Magnetic measurements of archive-half cores establish a tentative Pleistocene magnetostratigraphy to 40 mbsf in Hole 1133B, which includes the Brunhes Chron (0–12 mbsf), Matuyama Chron (12–24 mbsf), and Gauss Chron (24–? mbsf). The interpretation is problematic because the same result was not reproduced in Hole 1133A, which yielded uniform normal polarity magnetizations to a depth of 20 mbsf and anomalously shallow magnetizations of both polarities below this depth. Intensities are low; after demagnetization to 20 mT, median values are ~7910 5 A/m. Intensity fluctuations are closely correlated with lithology in both holes but appear to be inversely correlated with magnetic susceptibility. Anomalously high intensities and susceptibilities are observed in both holes at ~30 mbsf. Rock magnetic properties are consistent with single-domain biogenic magnetite or greigite as the remanence carrier. Magnetic susceptibility is dominated by contributions from the diamagnetic carbonate matrix.

Construction of the composite and spliced section from Holes 1133B and 1133C indicates that a complete record of the cored interval between 0 and 39 mcd (34 mbsf) was recovered. This depth interval includes Holocene and Pleistocene–early Miocene age sediments. Distinctive high amplitude events occur in the reflectance and GRA density records, enabling easy correlation between holes. Difficulties in correlation result from a slumped interval at ~20–32 mcd; however, the base of the slumped interval is clearly defined and provides a good correlation horizon.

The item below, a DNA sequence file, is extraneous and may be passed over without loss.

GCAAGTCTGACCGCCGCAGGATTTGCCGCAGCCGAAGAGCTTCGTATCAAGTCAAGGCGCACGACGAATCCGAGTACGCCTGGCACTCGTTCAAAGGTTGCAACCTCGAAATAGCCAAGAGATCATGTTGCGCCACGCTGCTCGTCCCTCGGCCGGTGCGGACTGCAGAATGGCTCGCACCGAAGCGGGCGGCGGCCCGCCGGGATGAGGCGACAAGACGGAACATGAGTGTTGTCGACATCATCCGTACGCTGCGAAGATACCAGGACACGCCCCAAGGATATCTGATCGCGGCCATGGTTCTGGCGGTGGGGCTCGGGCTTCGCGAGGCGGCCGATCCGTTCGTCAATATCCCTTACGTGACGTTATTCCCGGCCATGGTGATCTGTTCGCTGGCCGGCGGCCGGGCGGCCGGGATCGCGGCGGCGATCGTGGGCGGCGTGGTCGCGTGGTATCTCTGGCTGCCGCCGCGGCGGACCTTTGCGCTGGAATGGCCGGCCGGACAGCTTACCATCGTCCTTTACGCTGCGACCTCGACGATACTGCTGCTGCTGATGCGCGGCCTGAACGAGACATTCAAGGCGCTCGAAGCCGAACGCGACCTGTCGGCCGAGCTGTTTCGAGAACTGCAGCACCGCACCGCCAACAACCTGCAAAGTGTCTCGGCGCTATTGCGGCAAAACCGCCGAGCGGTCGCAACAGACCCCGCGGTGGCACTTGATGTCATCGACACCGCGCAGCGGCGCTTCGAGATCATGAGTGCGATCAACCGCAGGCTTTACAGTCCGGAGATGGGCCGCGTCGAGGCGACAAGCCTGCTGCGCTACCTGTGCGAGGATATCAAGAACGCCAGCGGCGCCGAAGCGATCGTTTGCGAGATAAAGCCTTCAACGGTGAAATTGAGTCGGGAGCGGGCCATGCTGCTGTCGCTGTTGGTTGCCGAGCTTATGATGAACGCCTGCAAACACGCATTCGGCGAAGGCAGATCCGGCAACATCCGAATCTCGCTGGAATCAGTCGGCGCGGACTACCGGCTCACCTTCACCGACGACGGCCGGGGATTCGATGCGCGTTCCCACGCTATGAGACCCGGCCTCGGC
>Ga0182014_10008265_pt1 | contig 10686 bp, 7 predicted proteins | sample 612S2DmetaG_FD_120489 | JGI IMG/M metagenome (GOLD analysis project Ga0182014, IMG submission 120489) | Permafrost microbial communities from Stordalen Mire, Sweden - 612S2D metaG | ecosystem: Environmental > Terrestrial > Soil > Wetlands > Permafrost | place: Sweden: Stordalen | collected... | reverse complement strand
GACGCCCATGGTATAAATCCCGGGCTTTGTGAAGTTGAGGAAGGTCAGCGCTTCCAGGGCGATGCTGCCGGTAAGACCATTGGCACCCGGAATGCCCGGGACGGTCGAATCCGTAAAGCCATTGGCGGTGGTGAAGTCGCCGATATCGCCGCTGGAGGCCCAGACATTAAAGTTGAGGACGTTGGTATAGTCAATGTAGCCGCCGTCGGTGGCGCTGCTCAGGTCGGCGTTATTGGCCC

Except for two samples with slightly higher methane contents, generally low concentrations of methane (<12 ppm) were detected at Site 1133. Calcium carbonate content ranges from 78.5 to 94.4 wt%, with most samples between 85 and 92 wt%. Organic carbon values are <0.4 wt%.

Seven interstitial water samples were collected at Site 1133. These data indicate that Site 1133 may be, as was the case with most other sites, underlain by high-salinity fluids, although the maximum salinity value measured was 41 at 123.4 mbsf. Compared to shallower sites, the sulfate reduction rate is substantially reduced and the resulting maximum alkalinity values are <5.24 mM. This, together with the small variations in excess calcium, suggests that the rate of carbonate diagenesis is slower than at other Leg 182 sites.

Physical properties measurements at Site 1133 were limited because of poor core recovery. Data were divided into two units, with the boundary correlating with the base of the Pleistocene. Unit 1 (0–21.8 mbsf) is characterized by increasing NGR (5–22 cps), bulk density (1.65–1.95 g/cm3), velocity (1.57–1.62 km/s), and decreasing porosity (62%–45%). At the base of Unit 1, NGR values decrease to 5 cps, bulk density decreases to 1.8 g/cm3, and porosity shows a general increase to 58%. Unit 2 (21.8–152.1 mbsf) is mainly composed of neritic carbonate with low NGR values (~5 cps), variable density, and variable velocities, correlating with an alternation between high-velocity silicified limestones and packstones and lower velocity partially lithified/unlithified packstones.


To 182 Principal Results Site 1134

To 182 Table of Contents